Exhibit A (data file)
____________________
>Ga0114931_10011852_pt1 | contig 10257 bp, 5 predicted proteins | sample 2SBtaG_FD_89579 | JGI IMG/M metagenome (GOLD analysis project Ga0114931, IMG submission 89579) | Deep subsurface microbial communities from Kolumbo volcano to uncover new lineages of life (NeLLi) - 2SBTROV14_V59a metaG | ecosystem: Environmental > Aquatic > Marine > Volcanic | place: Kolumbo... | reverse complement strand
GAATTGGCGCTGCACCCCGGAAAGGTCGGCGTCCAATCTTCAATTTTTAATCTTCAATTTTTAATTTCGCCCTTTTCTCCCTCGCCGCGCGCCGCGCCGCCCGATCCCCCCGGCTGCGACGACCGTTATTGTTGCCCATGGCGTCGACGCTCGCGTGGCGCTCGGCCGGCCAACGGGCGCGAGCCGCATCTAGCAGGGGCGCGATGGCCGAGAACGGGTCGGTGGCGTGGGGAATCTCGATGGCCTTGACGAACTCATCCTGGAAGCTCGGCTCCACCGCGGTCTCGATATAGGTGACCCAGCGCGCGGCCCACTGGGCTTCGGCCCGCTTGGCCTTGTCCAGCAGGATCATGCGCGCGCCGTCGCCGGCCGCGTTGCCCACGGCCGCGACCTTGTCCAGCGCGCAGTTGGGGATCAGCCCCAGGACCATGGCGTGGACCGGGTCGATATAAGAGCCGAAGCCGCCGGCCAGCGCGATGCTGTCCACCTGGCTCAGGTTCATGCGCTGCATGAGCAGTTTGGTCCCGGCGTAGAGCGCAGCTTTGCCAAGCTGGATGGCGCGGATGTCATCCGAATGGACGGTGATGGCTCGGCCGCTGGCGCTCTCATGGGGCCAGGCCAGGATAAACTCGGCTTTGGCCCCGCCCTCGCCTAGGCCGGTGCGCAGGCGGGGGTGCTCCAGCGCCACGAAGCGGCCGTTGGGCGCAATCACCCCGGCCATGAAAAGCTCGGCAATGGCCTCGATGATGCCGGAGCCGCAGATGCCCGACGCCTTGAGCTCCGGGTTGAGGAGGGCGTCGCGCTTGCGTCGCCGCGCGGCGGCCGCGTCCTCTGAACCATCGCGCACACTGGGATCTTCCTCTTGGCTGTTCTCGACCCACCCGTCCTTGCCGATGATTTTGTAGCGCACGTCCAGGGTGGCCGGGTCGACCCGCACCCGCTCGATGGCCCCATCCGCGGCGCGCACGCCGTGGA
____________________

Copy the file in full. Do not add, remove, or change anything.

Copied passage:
>Ga0114931_10011852_pt1 | contig 10257 bp, 5 predicted proteins | sample 2SBtaG_FD_89579 | JGI IMG/M metagenome (GOLD analysis project Ga0114931, IMG submission 89579) | Deep subsurface microbial communities from Kolumbo volcano to uncover new lineages of life (NeLLi) - 2SBTROV14_V59a metaG | ecosystem: Environmental > Aquatic > Marine > Volcanic | place: Kolumbo... | reverse complement strand
GAATTGGCGCTGCACCCCGGAAAGGTCGGCGTCCAATCTTCAATTTTTAATCTTCAATTTTTAATTTCGCCCTTTTCTCCCTCGCCGCGCGCCGCGCCGCCCGATCCCCCCGGCTGCGACGACCGTTATTGTTGCCCATGGCGTCGACGCTCGCGTGGCGCTCGGCCGGCCAACGGGCGCGAGCCGCATCTAGCAGGGGCGCGATGGCCGAGAACGGGTCGGTGGCGTGGGGAATCTCGATGGCCTTGACGAACTCATCCTGGAAGCTCGGCTCCACCGCGGTCTCGATATAGGTGACCCAGCGCGCGGCCCACTGGGCTTCGGCCCGCTTGGCCTTGTCCAGCAGGATCATGCGCGCGCCGTCGCCGGCCGCGTTGCCCACGGCCGCGACCTTGTCCAGCGCGCAGTTGGGGATCAGCCCCAGGACCATGGCGTGGACCGGGTCGATATAAGAGCCGAAGCCGCCGGCCAGCGCGATGCTGTCCACCTGGCTCAGGTTCATGCGCTGCATGAGCAGTTTGGTCCCGGCGTAGAGCGCAGCTTTGCCAAGCTGGATGGCGCGGATGTCATCCGAATGGACGGTGATGGCTCGGCCGCTGGCGCTCTCATGGGGCCAGGCCAGGATAAACTCGGCTTTGGCCCCGCCCTCGCCTAGGCCGGTGCGCAGGCGGGGGTGCTCCAGCGCCACGAAGCGGCCGTTGGGCGCAATCACCCCGGCCATGAAAAGCTCGGCAATGGCCTCGATGATGCCGGAGCCGCAGATGCCCGACGCCTTGAGCTCCGGGTTGAGGAGGGCGTCGCGCTTGCGTCGCCGCGCGGCGGCCGCGTCCTCTGAACCATCGCGCACACTGGGATCTTCCTCTTGGCTGTTCTCGACCCACCCGTCCTTGCCGATGATTTTGTAGCGCACGTCCAGGGTGGCCGGGTCGACCCGCACCCGCTCGATGGCCCCATCCGCGGCGCGCACGCCGTGGA